Here is a quick writeup of the protocol for the iKettle taken from my
earlier this month. This protocol allows you to write your own software
to control your iKettle or get notifications from it, so you can integrate
it into your desktop or existing home automation system.
The iKettle is
advertised as the first wifi kettle, available in UK since February 2014. I
bought mine on pre-order back in October 2013. When you first turn on the
kettle it acts as a wifi hotspot and they supply an app for Android and iPhone
that reconfigures the kettle to then connect to your local wifi hotspot instead.
The app then communicates with the kettle on your local network enabling you
to turn it on, set some temperature options, and get notification when it
Once connected to your local network the device responds to ping requests and
listens on two tcp ports, 23 and 2000. The wifi connectivity is enabled by
a third party serial to wifi interface board and it responds similar to a
HLK-WIFI-M03. Port 23 is used to configure the wifi board itself (to
tell it what network to connect to and so on). Port 2000 is passed through
to the processor in the iKettle to handle the main interface to the kettle.
Port 2000, main kettle interface
The iKettle wifi interface listens on tcp port 2000; all devices that connect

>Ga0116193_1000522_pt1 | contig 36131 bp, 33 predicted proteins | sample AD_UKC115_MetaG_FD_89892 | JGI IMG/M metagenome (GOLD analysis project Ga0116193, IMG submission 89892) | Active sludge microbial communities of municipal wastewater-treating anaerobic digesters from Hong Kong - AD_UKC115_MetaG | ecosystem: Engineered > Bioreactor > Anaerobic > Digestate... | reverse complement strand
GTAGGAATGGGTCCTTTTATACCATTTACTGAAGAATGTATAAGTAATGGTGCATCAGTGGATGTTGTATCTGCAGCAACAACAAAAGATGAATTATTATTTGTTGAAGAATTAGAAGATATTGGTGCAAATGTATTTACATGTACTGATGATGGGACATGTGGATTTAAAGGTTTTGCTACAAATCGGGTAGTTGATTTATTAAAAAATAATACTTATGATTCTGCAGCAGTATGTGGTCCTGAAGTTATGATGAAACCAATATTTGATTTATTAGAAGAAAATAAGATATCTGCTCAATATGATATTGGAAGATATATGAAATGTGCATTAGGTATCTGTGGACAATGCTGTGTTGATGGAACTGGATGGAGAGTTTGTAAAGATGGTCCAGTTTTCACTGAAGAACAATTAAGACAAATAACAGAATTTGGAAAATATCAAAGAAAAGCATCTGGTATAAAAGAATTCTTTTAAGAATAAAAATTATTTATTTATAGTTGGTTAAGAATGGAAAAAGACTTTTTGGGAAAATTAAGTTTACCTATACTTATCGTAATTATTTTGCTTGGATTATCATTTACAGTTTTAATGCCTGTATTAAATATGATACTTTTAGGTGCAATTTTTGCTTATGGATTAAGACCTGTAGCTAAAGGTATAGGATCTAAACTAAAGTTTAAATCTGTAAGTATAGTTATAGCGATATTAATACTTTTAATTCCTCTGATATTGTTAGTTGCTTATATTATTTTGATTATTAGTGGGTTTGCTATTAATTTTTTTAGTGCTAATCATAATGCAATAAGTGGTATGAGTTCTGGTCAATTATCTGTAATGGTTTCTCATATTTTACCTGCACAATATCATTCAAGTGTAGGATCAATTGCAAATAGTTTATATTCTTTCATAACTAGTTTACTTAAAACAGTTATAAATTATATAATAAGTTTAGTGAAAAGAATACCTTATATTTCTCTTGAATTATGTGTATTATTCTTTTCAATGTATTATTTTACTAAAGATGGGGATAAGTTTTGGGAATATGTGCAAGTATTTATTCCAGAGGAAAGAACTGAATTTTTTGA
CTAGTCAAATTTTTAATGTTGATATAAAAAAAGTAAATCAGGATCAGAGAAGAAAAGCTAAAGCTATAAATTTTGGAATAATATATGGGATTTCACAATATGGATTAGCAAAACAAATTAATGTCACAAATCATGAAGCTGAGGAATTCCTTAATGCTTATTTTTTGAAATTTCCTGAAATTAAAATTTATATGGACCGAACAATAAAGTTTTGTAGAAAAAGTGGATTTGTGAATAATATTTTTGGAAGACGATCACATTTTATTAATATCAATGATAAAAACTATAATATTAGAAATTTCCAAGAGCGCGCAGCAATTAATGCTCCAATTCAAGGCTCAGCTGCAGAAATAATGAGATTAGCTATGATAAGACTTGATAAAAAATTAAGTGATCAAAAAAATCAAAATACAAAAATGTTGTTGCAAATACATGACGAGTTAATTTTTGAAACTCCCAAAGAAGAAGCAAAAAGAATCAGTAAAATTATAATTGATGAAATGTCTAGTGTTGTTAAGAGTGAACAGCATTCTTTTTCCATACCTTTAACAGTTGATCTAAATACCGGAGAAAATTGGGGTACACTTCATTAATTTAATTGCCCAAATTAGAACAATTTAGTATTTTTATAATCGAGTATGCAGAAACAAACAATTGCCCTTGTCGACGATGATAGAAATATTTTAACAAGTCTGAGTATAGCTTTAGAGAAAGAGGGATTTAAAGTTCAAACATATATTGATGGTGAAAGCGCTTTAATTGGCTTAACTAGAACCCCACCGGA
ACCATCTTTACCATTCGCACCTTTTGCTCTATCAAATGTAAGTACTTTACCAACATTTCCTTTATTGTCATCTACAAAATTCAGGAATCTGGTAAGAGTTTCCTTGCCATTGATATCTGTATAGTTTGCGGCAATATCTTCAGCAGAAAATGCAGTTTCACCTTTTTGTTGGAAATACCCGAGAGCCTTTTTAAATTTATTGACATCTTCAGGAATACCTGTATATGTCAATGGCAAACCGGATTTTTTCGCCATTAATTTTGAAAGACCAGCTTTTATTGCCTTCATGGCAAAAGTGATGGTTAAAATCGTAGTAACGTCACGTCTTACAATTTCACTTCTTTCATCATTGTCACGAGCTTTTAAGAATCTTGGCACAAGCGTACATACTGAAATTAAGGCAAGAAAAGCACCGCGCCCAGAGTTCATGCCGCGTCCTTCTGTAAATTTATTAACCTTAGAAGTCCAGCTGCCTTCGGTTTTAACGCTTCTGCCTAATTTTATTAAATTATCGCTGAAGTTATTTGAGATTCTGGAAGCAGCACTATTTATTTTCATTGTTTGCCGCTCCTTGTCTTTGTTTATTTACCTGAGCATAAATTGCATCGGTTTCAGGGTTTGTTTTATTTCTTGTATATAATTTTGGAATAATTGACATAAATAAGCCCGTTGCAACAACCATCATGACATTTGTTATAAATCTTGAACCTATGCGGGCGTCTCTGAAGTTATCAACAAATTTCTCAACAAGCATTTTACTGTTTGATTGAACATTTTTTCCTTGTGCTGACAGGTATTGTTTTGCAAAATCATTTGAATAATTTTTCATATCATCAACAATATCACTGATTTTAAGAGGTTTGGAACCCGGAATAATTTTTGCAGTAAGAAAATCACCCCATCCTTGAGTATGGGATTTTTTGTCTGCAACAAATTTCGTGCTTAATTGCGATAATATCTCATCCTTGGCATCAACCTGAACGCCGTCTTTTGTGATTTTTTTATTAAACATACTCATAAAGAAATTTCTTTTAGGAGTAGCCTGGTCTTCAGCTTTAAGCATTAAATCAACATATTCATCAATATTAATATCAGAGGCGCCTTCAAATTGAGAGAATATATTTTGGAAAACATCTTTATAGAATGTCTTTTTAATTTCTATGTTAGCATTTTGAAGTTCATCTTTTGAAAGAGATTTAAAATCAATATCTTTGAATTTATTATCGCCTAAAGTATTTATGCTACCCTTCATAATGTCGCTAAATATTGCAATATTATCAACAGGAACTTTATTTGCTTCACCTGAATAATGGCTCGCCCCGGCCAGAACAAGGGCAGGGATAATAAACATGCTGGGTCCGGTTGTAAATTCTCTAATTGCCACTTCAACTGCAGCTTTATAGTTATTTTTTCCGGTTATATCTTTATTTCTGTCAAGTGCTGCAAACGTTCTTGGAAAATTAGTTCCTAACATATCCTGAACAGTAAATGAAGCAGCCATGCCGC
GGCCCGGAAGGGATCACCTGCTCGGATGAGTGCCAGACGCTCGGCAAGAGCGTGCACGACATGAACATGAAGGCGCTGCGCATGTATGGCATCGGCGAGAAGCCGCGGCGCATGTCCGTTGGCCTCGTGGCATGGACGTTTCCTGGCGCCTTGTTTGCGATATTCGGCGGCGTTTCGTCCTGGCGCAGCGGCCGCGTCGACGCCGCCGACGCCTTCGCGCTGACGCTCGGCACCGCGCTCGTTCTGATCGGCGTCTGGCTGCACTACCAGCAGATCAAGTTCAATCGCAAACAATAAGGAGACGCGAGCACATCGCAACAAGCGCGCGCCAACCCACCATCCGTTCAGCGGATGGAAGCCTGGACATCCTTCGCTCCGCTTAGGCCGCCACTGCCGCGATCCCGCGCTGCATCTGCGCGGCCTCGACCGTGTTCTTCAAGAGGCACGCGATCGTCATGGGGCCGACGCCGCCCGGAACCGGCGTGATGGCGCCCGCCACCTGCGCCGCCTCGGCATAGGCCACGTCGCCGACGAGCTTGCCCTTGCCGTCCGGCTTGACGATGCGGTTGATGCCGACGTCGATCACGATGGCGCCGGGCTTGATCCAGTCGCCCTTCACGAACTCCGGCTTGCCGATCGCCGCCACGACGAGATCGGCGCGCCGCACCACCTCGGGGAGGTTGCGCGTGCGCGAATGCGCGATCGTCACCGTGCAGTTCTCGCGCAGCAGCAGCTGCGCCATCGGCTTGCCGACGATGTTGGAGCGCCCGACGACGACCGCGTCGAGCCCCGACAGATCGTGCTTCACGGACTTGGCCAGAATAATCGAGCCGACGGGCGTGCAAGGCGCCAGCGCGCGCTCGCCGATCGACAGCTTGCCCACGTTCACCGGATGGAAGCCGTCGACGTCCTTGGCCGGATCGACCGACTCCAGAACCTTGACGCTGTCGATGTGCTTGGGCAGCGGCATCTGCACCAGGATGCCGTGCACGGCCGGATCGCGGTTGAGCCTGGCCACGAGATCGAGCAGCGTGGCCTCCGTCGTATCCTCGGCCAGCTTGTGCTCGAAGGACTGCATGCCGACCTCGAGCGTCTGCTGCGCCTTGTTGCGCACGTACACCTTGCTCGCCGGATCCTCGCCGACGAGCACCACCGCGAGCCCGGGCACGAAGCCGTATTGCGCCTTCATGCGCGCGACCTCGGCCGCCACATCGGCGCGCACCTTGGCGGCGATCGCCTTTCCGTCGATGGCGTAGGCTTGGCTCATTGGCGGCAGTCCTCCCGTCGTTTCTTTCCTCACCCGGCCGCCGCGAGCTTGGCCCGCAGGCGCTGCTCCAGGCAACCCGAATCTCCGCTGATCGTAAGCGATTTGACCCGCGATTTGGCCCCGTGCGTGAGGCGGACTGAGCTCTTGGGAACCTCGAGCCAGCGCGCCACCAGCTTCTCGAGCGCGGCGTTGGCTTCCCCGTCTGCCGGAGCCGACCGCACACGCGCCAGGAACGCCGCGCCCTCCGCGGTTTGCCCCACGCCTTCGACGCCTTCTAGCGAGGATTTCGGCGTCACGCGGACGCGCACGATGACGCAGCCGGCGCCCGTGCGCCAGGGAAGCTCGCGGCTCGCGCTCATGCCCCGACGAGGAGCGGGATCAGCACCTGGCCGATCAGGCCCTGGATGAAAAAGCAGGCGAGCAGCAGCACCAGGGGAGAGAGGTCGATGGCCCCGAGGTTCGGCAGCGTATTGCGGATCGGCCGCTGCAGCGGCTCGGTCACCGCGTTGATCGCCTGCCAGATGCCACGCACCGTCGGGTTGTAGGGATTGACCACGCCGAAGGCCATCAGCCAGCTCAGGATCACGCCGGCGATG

to port 2000 share the same interface and therefore receive the same messages.
The specification for the wifi serial board state that the device can only
handle a few connections to this port at a time. The iKettle app also uses
this port to do the initial discovery of the kettle on your network.
Sending the string "HELLOKETTLE\n" to port 2000 will return with "HELLOAPP\n".
You can use this to check you are talking to a kettle (and if the kettle has
moved addresses due to dhcp you could scan the entire local network looking
for devices that respond in this way. You might receive other HELLOAPP
commands at later points as other apps on the network connect to the kettle.
Once connected you need to figure out if the kettle is currently doing
anything as you will have missed any previous status messages. To do
this you send the string "get sys status\n". The kettle will respond with
the string "sys status key=\n" or "sys status key=X\n" where X is a single
character. bitfields in character X tell you what buttons are currently
|Bit 6||Bit 5||Bit 4||Bit 3||Bit 2||Bit 1|
So, for example if you receive "sys status key=!" then buttons
"100C" and "On" are currently active (and the kettle is therefore
turned on and heating up to 100C).
As the state of the kettle changes, either by someone pushing the physical button
on the unit, using an app, or sending the command directly
you will get async status messages. Note that although the status
messages start with "0x" they are not really hex. Here are all
the messages you could see:
|sys status 0x100||100C selected|
|sys status 0x95||95C selected|
|sys status 0x80||80C selected|
|sys status 0x100||65C selected|
|sys status 0x11||Warm selected|
|sys status 0x10||Warm has ended|
|sys status 0x5||Turned on|
|sys status 0x0||Turned off|
|sys status 0x8005||Warm length is 5 minutes|
|sys status 0x8010||Warm length is 10 minutes|
|sys status 0x8020||Warm length is 20 minutes|